Eleanor Hooker

Eleanor Hooker is an Irish poet and writer. Her poetry collection, The Shadow Owner’s Companion (Dedalus Press) was shortlisted for the Strong/Shine Award for Best First Irish Collection 2012. Her second collection, A Tug of Blue (Dedalus Press) will be published October 2016. Her poetry has been published in literary journals internationally, including: Poetry, Poetry Ireland Review, PN Review, Agenda, The Stinging Fly, The Irish Times and POEM: International English Language Quarterly, and featured on RTÉ, Irish National radio, and on Prosody, Jan Beatty’s Pittsburgh radio programme. Under Culture Ireland’s International Programme, Eleanor was one of two Irish poets who delivered a series of poetry readings and interviews in the USA, in April 2016. Eleanor was awarded 1st Prize in the 2016 Bare Fiction Flash Fiction Prize (UK). Her short fiction has been published in Banshee and The Woven Tale Press. She holds an MPhil in Creative Writing (Distinction) from Trinity College Dublin, a MA (Hons) in Cultural History from the University of Northumbria, and a BA (Hons 1st) from the Open University.  Eleanor is Programme Curator for the Dromineer Literary Festival, a helm on the Lough Derg RNLI Lifeboat. She began her career as a nurse and midwife. eleanorhooker.com

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Walls

Before I built a wall I’d ask to know

What I was walling in or walling out,

And to whom I was like to give offence.

– Robert Frost

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i

We are not founding lacking

by the storm. Through the night

we hear its gale-force wail, a wall

of ire-stained sea building starboard side.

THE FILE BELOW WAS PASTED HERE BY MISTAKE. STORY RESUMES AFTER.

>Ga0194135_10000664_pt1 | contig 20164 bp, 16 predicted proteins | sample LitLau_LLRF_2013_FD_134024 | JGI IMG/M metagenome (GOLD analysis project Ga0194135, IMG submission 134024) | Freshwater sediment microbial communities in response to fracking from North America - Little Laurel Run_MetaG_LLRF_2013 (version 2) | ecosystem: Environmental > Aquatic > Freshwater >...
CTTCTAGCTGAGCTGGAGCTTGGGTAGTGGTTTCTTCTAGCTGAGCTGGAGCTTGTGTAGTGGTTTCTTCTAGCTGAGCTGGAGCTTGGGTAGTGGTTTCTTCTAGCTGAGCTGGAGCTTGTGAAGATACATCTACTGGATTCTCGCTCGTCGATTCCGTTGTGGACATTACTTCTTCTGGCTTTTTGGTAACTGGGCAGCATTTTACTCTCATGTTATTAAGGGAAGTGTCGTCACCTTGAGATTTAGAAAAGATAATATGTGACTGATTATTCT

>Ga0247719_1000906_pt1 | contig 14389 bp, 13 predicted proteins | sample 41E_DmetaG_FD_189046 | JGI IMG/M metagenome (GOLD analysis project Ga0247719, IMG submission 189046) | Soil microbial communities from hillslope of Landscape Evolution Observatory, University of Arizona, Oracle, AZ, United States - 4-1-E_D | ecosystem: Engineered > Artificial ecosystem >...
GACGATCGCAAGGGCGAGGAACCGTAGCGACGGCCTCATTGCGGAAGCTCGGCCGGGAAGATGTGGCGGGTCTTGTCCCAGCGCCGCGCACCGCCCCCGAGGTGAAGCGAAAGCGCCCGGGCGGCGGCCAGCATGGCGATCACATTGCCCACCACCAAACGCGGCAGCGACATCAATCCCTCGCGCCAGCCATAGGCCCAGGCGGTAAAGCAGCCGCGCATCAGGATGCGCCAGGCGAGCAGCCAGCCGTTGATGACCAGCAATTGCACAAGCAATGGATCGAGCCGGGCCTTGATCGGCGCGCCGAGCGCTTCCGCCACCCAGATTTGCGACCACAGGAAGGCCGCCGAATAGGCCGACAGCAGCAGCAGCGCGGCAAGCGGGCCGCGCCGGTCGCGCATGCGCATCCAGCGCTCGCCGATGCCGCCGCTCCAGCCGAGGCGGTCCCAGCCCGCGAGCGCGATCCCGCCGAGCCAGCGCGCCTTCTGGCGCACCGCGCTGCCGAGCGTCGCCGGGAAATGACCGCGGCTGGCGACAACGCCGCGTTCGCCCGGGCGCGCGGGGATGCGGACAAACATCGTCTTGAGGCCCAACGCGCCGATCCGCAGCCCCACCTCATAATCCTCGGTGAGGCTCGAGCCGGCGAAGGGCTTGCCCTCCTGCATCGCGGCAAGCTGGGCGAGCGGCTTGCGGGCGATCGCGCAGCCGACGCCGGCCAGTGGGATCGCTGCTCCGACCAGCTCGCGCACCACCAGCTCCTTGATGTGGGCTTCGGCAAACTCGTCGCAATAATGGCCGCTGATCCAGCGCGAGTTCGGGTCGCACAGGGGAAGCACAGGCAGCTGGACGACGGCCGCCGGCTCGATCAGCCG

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Jason shifts the searchlight,

finds himself staring into the mouth

of the storm. He bellows back, helm

ninety degrees, hard to port.

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We ride the lip at the leading edge,

and neither fall behind

nor plunge ahead of the jaw.

And when at last the sea closes its mouth,

we tumble over the wall into calm.

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ii

Considering such things, my Dad once asked,

Nell, can God build a wall he cannot climb?

Yes, I said, he can.

Then he cannot climb the wall.

Yes, I said, he can.

Then he cannot build a wall he cannot climb.

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iii

We sit at the party facing a human wall

of silence, built from a hundred and fifty cold

shoulders, pointed with stony glances.

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What is this? I ask.

It’s a wall we cannot climb, you say, it’s the storm

that finds us lacking.

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Why does it hurt? I ask.

They’re showing you what’s it like

to be dead, you say.

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Why are they doing this? I ask

We tell them no and no again, you say.

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Who are these people? I ask.

These are Friends, you say.

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